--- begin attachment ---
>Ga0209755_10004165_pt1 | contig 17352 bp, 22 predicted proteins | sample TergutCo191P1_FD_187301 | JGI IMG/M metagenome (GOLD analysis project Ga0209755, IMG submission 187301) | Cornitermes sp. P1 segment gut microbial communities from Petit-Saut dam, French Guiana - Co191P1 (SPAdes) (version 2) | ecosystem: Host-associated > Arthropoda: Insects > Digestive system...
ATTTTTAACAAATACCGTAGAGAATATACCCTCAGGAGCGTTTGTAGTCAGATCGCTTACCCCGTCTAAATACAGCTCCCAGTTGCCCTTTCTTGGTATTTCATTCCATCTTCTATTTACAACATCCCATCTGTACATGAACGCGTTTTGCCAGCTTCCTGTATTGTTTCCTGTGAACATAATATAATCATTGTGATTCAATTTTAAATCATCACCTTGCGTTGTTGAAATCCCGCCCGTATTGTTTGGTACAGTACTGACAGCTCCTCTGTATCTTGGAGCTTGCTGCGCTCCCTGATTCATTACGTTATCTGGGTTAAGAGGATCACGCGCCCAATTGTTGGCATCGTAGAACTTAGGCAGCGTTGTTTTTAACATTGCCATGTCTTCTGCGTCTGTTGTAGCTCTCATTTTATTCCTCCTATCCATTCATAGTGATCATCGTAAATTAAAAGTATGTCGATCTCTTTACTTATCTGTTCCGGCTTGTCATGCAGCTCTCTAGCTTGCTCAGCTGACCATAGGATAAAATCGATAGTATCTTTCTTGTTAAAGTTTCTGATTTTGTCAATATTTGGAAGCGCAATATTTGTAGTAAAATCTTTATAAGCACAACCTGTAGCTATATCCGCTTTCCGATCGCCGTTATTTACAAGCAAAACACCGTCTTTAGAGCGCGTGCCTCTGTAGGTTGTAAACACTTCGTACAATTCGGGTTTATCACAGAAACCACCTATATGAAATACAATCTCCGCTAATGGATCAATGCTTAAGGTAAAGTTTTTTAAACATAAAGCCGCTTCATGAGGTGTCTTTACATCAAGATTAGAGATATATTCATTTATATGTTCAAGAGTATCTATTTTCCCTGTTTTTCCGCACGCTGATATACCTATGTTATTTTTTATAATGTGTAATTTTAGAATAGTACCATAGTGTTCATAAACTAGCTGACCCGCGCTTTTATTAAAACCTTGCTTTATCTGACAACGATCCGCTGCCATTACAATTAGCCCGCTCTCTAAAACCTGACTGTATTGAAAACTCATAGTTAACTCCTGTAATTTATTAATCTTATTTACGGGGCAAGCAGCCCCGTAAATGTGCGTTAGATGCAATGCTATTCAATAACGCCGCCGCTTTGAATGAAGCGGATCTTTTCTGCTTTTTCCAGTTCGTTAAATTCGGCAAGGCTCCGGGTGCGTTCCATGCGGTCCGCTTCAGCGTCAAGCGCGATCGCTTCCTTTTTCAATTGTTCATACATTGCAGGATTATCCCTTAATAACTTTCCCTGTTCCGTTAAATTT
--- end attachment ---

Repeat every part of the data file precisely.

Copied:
>Ga0209755_10004165_pt1 | contig 17352 bp, 22 predicted proteins | sample TergutCo191P1_FD_187301 | JGI IMG/M metagenome (GOLD analysis project Ga0209755, IMG submission 187301) | Cornitermes sp. P1 segment gut microbial communities from Petit-Saut dam, French Guiana - Co191P1 (SPAdes) (version 2) | ecosystem: Host-associated > Arthropoda: Insects > Digestive system...
ATTTTTAACAAATACCGTAGAGAATATACCCTCAGGAGCGTTTGTAGTCAGATCGCTTACCCCGTCTAAATACAGCTCCCAGTTGCCCTTTCTTGGTATTTCATTCCATCTTCTATTTACAACATCCCATCTGTACATGAACGCGTTTTGCCAGCTTCCTGTATTGTTTCCTGTGAACATAATATAATCATTGTGATTCAATTTTAAATCATCACCTTGCGTTGTTGAAATCCCGCCCGTATTGTTTGGTACAGTACTGACAGCTCCTCTGTATCTTGGAGCTTGCTGCGCTCCCTGATTCATTACGTTATCTGGGTTAAGAGGATCACGCGCCCAATTGTTGGCATCGTAGAACTTAGGCAGCGTTGTTTTTAACATTGCCATGTCTTCTGCGTCTGTTGTAGCTCTCATTTTATTCCTCCTATCCATTCATAGTGATCATCGTAAATTAAAAGTATGTCGATCTCTTTACTTATCTGTTCCGGCTTGTCATGCAGCTCTCTAGCTTGCTCAGCTGACCATAGGATAAAATCGATAGTATCTTTCTTGTTAAAGTTTCTGATTTTGTCAATATTTGGAAGCGCAATATTTGTAGTAAAATCTTTATAAGCACAACCTGTAGCTATATCCGCTTTCCGATCGCCGTTATTTACAAGCAAAACACCGTCTTTAGAGCGCGTGCCTCTGTAGGTTGTAAACACTTCGTACAATTCGGGTTTATCACAGAAACCACCTATATGAAATACAATCTCCGCTAATGGATCAATGCTTAAGGTAAAGTTTTTTAAACATAAAGCCGCTTCATGAGGTGTCTTTACATCAAGATTAGAGATATATTCATTTATATGTTCAAGAGTATCTATTTTCCCTGTTTTTCCGCACGCTGATATACCTATGTTATTTTTTATAATGTGTAATTTTAGAATAGTACCATAGTGTTCATAAACTAGCTGACCCGCGCTTTTATTAAAACCTTGCTTTATCTGACAACGATCCGCTGCCATTACAATTAGCCCGCTCTCTAAAACCTGACTGTATTGAAAACTCATAGTTAACTCCTGTAATTTATTAATCTTATTTACGGGGCAAGCAGCCCCGTAAATGTGCGTTAGATGCAATGCTATTCAATAACGCCGCCGCTTTGAATGAAGCGGATCTTTTCTGCTTTTTCCAGTTCGTTAAATTCGGCAAGGCTCCGGGTGCGTTCCATGCGGTCCGCTTCAGCGTCAAGCGCGATCGCTTCCTTTTTCAATTGTTCATACATTGCAGGATTATCCCTTAATAACTTTCCCTGTTCCGTTAAATTT